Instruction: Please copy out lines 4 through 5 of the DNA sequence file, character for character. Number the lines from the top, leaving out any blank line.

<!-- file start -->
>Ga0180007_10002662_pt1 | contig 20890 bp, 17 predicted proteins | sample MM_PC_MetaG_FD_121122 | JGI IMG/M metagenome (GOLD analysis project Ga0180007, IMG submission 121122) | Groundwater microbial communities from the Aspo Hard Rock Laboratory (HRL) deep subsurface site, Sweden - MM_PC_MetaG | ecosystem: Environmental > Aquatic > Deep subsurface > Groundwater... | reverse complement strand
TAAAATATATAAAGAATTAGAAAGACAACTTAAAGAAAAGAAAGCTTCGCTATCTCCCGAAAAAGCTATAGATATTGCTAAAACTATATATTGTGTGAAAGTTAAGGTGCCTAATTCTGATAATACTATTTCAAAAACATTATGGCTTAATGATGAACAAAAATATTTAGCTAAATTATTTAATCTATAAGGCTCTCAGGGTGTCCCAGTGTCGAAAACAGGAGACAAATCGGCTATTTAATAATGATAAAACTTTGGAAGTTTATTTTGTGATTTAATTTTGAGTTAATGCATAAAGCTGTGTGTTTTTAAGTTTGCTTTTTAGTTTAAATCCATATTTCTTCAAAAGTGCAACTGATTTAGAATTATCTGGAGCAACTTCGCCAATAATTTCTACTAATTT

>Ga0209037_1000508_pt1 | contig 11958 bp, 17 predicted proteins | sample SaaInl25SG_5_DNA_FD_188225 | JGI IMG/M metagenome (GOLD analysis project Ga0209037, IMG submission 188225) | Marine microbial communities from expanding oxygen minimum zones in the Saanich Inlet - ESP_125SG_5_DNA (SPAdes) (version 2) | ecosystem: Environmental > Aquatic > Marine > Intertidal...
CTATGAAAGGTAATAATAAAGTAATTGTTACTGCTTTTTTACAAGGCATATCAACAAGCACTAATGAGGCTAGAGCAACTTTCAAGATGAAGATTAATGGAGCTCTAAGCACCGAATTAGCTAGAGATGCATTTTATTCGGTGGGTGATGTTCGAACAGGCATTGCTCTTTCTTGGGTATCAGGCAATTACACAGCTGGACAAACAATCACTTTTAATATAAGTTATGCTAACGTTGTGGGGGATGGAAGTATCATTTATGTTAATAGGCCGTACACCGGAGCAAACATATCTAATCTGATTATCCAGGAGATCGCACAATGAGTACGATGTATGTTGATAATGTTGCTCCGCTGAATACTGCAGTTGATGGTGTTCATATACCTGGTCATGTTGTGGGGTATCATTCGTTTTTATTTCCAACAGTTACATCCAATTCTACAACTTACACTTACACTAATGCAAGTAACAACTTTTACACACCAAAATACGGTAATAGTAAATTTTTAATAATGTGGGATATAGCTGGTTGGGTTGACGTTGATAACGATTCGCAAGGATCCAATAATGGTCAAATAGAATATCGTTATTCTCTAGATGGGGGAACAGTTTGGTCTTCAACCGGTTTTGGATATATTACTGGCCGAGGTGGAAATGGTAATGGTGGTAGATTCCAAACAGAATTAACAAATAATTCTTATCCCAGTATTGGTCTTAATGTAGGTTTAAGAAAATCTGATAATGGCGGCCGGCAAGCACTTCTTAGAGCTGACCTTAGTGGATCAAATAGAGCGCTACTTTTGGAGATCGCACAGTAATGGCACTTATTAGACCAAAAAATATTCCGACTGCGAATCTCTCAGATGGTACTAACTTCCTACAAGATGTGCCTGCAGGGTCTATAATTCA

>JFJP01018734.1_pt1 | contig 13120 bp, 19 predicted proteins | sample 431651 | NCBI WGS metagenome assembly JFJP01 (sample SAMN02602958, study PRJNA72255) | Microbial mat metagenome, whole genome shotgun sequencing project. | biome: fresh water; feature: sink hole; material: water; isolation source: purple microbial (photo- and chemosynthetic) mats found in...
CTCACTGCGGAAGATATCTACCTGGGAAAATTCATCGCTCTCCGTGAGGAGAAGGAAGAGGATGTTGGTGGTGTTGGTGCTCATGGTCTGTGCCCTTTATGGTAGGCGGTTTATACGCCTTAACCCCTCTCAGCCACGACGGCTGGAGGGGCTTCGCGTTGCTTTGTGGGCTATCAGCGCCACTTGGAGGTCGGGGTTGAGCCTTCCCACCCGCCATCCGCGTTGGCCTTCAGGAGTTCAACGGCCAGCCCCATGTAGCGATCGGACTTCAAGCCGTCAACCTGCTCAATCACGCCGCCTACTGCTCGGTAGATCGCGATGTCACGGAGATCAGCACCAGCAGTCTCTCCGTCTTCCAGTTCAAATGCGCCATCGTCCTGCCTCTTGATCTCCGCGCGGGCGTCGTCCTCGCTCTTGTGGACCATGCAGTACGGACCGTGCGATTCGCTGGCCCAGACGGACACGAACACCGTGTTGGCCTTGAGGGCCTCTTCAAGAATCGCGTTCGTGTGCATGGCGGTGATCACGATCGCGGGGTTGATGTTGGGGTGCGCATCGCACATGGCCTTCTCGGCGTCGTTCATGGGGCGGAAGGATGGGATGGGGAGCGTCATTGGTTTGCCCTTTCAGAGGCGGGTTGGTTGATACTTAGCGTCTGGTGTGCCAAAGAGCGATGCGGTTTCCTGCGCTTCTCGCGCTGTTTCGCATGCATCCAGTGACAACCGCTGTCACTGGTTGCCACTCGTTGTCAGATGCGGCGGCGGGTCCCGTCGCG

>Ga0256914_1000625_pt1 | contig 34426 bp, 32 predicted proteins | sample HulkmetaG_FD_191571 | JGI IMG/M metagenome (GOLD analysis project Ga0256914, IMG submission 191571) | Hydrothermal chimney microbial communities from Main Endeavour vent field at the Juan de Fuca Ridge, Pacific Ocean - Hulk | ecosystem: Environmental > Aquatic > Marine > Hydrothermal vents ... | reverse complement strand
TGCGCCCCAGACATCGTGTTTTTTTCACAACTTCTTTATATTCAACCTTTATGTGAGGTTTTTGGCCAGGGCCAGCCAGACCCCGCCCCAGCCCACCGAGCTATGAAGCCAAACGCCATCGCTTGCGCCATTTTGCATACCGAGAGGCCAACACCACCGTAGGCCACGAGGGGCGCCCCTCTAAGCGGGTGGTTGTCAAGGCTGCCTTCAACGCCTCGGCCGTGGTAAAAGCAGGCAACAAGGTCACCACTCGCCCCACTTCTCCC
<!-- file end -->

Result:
CTATGAAAGGTAATAATAAAGTAATTGTTACTGCTTTTTTACAAGGCATATCAACAAGCACTAATGAGGCTAGAGCAACTTTCAAGATGAAGATTAATGGAGCTCTAAGCACCGAATTAGCTAGAGATGCATTTTATTCGGTGGGTGATGTTCGAACAGGCATTGCTCTTTCTTGGGTATCAGGCAATTACACAGCTGGACAAACAATCACTTTTAATATAAGTTATGCTAACGTTGTGGGGGATGGAAGTATCATTTATGTTAATAGGCCGTACACCGGAGCAAACATATCTAATCTGATTATCCAGGAGATCGCACAATGAGTACGATGTATGTTGATAATGTTGCTCCGCTGAATACTGCAGTTGATGGTGTTCATATACCTGGTCATGTTGTGGGGTATCATTCGTTTTTATTTCCAACAGTTACATCCAATTCTACAACTTACACTTACACTAATGCAAGTAACAACTTTTACACACCAAAATACGGTAATAGTAAATTTTTAATAATGTGGGATATAGCTGGTTGGGTTGACGTTGATAACGATTCGCAAGGATCCAATAATGGTCAAATAGAATATCGTTATTCTCTAGATGGGGGAACAGTTTGGTCTTCAACCGGTTTTGGATATATTACTGGCCGAGGTGGAAATGGTAATGGTGGTAGATTCCAAACAGAATTAACAAATAATTCTTATCCCAGTATTGGTCTTAATGTAGGTTTAAGAAAATCTGATAATGGCGGCCGGCAAGCACTTCTTAGAGCTGACCTTAGTGGATCAAATAGAGCGCTACTTTTGGAGATCGCACAGTAATGGCACTTATTAGACCAAAAAATATTCCGACTGCGAATCTCTCAGATGGTACTAACTTCCTACAAGATGTGCCTGCAGGGTCTATAATTCA

>JFJP01018734.1_pt1 | contig 13120 bp, 19 predicted proteins | sample 431651 | NCBI WGS metagenome assembly JFJP01 (sample SAMN02602958, study PRJNA72255) | Microbial mat metagenome, whole genome shotgun sequencing project. | biome: fresh water; feature: sink hole; material: water; isolation source: purple microbial (photo- and chemosynthetic) mats found in...